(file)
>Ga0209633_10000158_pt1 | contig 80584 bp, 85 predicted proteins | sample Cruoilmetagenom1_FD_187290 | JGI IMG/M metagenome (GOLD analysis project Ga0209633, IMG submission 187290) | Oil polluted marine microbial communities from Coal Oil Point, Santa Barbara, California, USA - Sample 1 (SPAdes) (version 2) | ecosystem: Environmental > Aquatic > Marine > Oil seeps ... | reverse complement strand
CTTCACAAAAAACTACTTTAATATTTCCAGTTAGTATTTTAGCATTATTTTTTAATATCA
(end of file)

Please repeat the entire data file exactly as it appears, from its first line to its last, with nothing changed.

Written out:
>Ga0209633_10000158_pt1 | contig 80584 bp, 85 predicted proteins | sample Cruoilmetagenom1_FD_187290 | JGI IMG/M metagenome (GOLD analysis project Ga0209633, IMG submission 187290) | Oil polluted marine microbial communities from Coal Oil Point, Santa Barbara, California, USA - Sample 1 (SPAdes) (version 2) | ecosystem: Environmental > Aquatic > Marine > Oil seeps ... | reverse complement strand
CTTCACAAAAAACTACTTTAATATTTCCAGTTAGTATTTTAGCATTATTTTTTAATATCA